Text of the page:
Puberty is the period of time during which a child’s body changes from that of a child to that of an adult. The time at which these changes start is different for boys and girls and varies from child to child.
It usually takes about 4 – 5 years for a child to go through the pubertal process. During this time, people gain the ability for sexual reproduction. The time of puberty is influenced by nutrition (weight gain) and health. Children often follow the same pattern as their parents. Hormones are the chemicals made by the body to cause the changes of puberty. The primary hormone in girls is estrogen made by the ovaries, and in boys is testosterone made by the testicles. There are hormones in the brain (gonadotropins named LH and FSH), which stimulate the ovaries or testicles to start making estrogen or testosterone.
In girls, puberty occurs between the ages of 8 years and 13 years. The first sign of puberty is usually breast growth followed by pubic hair growth. Sometimes pubic hair growth starts first. Body odor or acne can also be among the first things observed. Girls also begin a time of very rapid growth in height.
Menstruation, or periods, usually comes after breast growth and pubic hair growth, and toward the end of puberty. At the end of puberty, a child is done growing. Once menstruation starts, a girl has about 2 inches of growth remaining.
In boys, puberty occurs between the ages of 9 years and 14 years. The first sign of puberty in boys, is enlargement of the testicles. This is often not noticed by the boy or parent right away, but is a very helpful indicator to the doctor regarding whether puberty has started. Pubic hair growth follows shortly after the testicles start to grow, and sometimes occurs first. Acne and body odor appear early in the pubertal time period. Facial hair and voice changes occur later in puberty. Boys have their most rapid height growth at the end of puberty, after which they are finished growing.
Precocious (Early) Puberty
Sometimes puberty occurs too soon. If puberty occurs before the age of 8 years in girls or before the age of 9 years in boys, the child needs to be evaluated by his or her physician and possibly referred to an endocrinologist. Pubic hair growth or breast development alone may be normal in girls after age 6 years. However, it is important for a physician to check the girl’s growth and rate of body changes to determine whether she has early yet normal puberty, or precocious puberty.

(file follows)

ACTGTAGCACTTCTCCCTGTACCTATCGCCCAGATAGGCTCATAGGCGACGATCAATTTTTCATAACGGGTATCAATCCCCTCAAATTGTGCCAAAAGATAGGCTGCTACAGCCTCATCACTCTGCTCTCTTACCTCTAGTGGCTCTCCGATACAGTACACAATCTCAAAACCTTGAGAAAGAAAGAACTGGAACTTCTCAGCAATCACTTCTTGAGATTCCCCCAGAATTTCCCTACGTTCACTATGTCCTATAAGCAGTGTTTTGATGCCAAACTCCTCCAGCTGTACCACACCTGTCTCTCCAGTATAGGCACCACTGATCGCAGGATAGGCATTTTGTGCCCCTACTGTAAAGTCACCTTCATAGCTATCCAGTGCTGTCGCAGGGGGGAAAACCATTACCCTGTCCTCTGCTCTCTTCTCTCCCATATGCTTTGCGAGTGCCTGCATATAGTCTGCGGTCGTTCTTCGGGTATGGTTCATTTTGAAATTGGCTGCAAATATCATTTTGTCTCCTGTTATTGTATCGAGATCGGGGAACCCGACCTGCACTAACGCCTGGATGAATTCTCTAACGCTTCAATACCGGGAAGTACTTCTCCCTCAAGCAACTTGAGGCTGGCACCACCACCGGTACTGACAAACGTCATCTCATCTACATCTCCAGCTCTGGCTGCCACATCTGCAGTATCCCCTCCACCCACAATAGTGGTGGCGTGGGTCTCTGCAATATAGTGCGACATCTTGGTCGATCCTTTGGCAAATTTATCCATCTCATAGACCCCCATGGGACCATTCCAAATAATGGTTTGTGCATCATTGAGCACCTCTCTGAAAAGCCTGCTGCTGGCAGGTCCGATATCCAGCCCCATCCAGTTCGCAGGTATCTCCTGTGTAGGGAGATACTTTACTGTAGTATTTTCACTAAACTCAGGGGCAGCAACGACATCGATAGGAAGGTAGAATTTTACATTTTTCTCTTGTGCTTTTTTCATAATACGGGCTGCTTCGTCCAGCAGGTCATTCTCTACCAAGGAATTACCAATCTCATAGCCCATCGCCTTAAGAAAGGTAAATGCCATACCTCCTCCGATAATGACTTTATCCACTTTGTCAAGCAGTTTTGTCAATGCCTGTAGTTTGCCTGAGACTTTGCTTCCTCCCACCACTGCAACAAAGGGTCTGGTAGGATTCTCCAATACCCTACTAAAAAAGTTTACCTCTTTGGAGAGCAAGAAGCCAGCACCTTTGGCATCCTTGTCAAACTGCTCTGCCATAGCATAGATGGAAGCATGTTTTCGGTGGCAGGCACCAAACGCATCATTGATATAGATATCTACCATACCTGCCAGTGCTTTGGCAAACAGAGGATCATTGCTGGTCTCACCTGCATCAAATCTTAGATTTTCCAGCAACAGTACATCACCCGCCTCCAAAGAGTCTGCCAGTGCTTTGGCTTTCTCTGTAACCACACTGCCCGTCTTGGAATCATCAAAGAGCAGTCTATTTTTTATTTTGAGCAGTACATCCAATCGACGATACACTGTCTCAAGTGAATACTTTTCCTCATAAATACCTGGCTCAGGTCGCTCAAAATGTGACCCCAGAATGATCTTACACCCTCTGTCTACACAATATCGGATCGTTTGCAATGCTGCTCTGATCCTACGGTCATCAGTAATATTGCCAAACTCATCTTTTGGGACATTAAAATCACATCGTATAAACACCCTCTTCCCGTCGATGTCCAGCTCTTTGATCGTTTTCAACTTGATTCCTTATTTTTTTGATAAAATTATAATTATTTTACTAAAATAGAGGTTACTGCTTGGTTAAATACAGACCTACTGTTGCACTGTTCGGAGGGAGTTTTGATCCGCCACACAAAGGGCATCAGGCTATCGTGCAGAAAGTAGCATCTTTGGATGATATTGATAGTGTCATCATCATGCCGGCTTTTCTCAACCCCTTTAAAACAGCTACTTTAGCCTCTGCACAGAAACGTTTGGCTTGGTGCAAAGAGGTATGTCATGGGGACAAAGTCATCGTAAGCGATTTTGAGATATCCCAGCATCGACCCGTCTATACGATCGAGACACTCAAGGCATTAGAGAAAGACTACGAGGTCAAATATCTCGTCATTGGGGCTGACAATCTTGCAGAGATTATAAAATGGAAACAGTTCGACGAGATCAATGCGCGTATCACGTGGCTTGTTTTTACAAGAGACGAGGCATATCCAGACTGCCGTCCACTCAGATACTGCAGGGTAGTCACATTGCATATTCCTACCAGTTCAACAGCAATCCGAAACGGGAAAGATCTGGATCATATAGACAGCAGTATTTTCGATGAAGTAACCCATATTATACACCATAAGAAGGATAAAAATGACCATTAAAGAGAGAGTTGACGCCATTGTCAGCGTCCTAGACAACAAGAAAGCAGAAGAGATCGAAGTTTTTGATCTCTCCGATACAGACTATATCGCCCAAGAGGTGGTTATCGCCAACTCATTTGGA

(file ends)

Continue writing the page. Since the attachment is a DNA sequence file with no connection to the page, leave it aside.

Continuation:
In girls, precocious puberty is usually idiopathic, which means the reason for it is unknown. It occurs like normal puberty, except that it is much earlier and progresses more rapidly. Precocious puberty can also be caused by: a brain tumor, other brain abnormalities, ovarian tumors, adrenal tumors or abnormal function, or autonomous ovarian function.
In boys, precocious puberty is more rare. When it occurs it is more likely to be caused by a tumor producing hormone, or by autonomous function of the testicles. It can also be idiopathic as described for girls.
Precocious puberty in girls and boys is treated with hormones, or agents that regulate hormones, to stop the puberty until a more appropriate time. Treatment is very successful in most cases. If it is not treated, children will have shorter adult height than expected. Treatment allows children to delay the physical and emotional changes of puberty and to have time to gain full adult height.
Written by Rady Children’s Division of Endocrinology/Diabetes